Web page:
Zaeef’s account is overtly and incisively focused on Pakistan and its military spy agency. For him Pakistan and the agency have been the ultimate spoilers in the war on terrorism and the Afghan game. He blames Pakistan for every single wrong the Taliban has ever committed. He portrays the ISI as a global evil run by sly anti-Afghan thugs. “Since the start of Jihad the ISI extended its roots deep into Afghanistan like a cancer puts down roots in the human body…. Pakistan is so famous for treachery that it is said they can get milk from a bull. They have two tongues in one mouth, and two faces on one head … they use everybody and deceive everybody…. In the twenty-first century there aren’t many places left where you can still buy and sell people, but Pakistan remains a hub for this trade.”
The Pakistani double-game in Afghanistan is of much interest to the author. All along the war in Afghanistan, as I said above, the ISI would say one thing to the Americans and the opposite to the Taliban. A few examples: When the US wanted to pursue the Taliban to hand over Osama bin Laden, Pakistan emboldened the Taliban by giving them assurance that, in any circumstances, Pakistan would stand by the Taliban out of Islamic fraternity. Meanwhile, Pakistan deliberately kept secretive Mullah Omar in the dark about the US aims to attack Afghanistan by convincing him that the Americans were merely frightening the Taliban and they actually had no intention of attacking. A barrage of cruise missile into the Afghan soil would be the worst thing that might ever happen to the Taliban. One day a few officers led by the ex-ISI director General Mahmud Ahmad, paid a visit to Zaeef where the general made clear to him, “We want to assure you that you will not be alone in the Jihad against America. We will be with you.” Likewise, the ISI sabotaged the tripartite negotiation between the Taliban, Pakistan and the United States by misleading both the Taliban and the Americans. Even when the Taliban wanted to destroy the world heritage, the tallest Buddha statute in central Afghanistan, the Pakistani civilian government under Western pressure tried to persuade the Taliban to back out of their decision whereas the ISI tried to encourage them to demolish the historical monument. As Zaeef says, one day when the Pakistani Interior Minister Mr Moinuddin Haider was in a meeting with Mullah Omar asking him not to demolish the statue, the ISI director and Zaeef were also present in this meeting. When Haider was trying to talk Omar into cancelling the idea of the destruction, the ISI’s director leaned over to Zaeef and whispered, “What is this silly donkey [Haider] talking about.” When a delegation of the ISI travelled to Afghanistan to settle a dispute in tribal areas, “in reality, they [the ISI] wanted to seize Afghan land and push their border into our land.”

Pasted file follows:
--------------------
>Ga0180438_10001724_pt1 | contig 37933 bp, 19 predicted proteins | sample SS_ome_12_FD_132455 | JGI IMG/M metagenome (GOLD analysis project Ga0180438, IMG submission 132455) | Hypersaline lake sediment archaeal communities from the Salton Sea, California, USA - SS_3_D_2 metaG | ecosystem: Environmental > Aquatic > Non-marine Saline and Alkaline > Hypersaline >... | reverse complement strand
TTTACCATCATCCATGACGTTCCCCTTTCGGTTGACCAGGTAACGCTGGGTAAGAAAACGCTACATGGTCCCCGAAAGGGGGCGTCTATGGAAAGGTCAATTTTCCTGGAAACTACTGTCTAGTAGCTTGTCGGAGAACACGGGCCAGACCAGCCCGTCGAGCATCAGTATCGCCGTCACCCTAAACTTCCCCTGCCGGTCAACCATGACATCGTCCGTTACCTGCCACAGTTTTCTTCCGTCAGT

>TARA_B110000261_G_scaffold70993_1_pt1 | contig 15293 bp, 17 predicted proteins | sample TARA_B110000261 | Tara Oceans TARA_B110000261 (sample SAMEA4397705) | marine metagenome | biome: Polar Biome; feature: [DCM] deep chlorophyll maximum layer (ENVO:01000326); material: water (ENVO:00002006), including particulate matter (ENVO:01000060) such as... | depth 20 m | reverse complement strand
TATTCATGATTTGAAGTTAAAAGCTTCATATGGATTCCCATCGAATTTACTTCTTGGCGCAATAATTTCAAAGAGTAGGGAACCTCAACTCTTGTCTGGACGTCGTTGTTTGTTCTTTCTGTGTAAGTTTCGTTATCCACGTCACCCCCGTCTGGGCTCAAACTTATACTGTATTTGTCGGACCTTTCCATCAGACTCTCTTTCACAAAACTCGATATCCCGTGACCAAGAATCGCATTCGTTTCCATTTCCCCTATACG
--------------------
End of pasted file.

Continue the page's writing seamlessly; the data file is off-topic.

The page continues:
In the second half of the book Zaeef self-indulgently descends into political preaching. He is more of the Taliban monk. He tries to gloss over Osama’s relationship with the Taliban, the Taliban’s misogyny, and all the misery they had caused in Afghanistan and beyond. He identifies Mullah Omar as a good leader and Karzai a weak one. Mullah Omar listened to everyone, but Karzai “does all the talking and gives little time to his visitor… he is imprisoned within a circle of people that keep him far from the truth.” Zaeef doesn’t regret the Taliban’s totalitarian rule that kept women in the Afghanistan community under house arrest. As one of the first decrees of the Taliban regime said, “Women you should not step outside your residence… [you] will be cursed by the Islamic Sharia and should never expect to go to heaven.” He is also silent about how the Taliban clamped down the medieval codes of behaviour on Afghanistan. The Taliban issued another decree on beards and wearing turbans. Every male must be growing a beard to a certain length. In the book, Zaeef still advocates a beard. In prison, they angered him by shaving his beard twice. “In Islam,” he says, “it is forbidden to shave one’s beard. It is better to be killed than to have one’s beard shaved. I asked the barber not to shave my beard; he replied with a hard slap to my head.” He fails to provide any evidence from the Koran to back up this statement. Such draconian laws could serve as a case study for Foucauldian theory of power and bio-politics.
Zaeef’s book is well written and its Afghani unidiomatic English has been brushed up into readable and lucid prose by the painstaking work of the editors, Alex Stick van Linchoten and Felix Kuehn. The book lays out an inside story of the Taliban from its roots up to its collapse, its changing into an anti-Western insurgency. The book is a must-read for those American policy makers who want to understand one of the most controversial religious movements in modern times.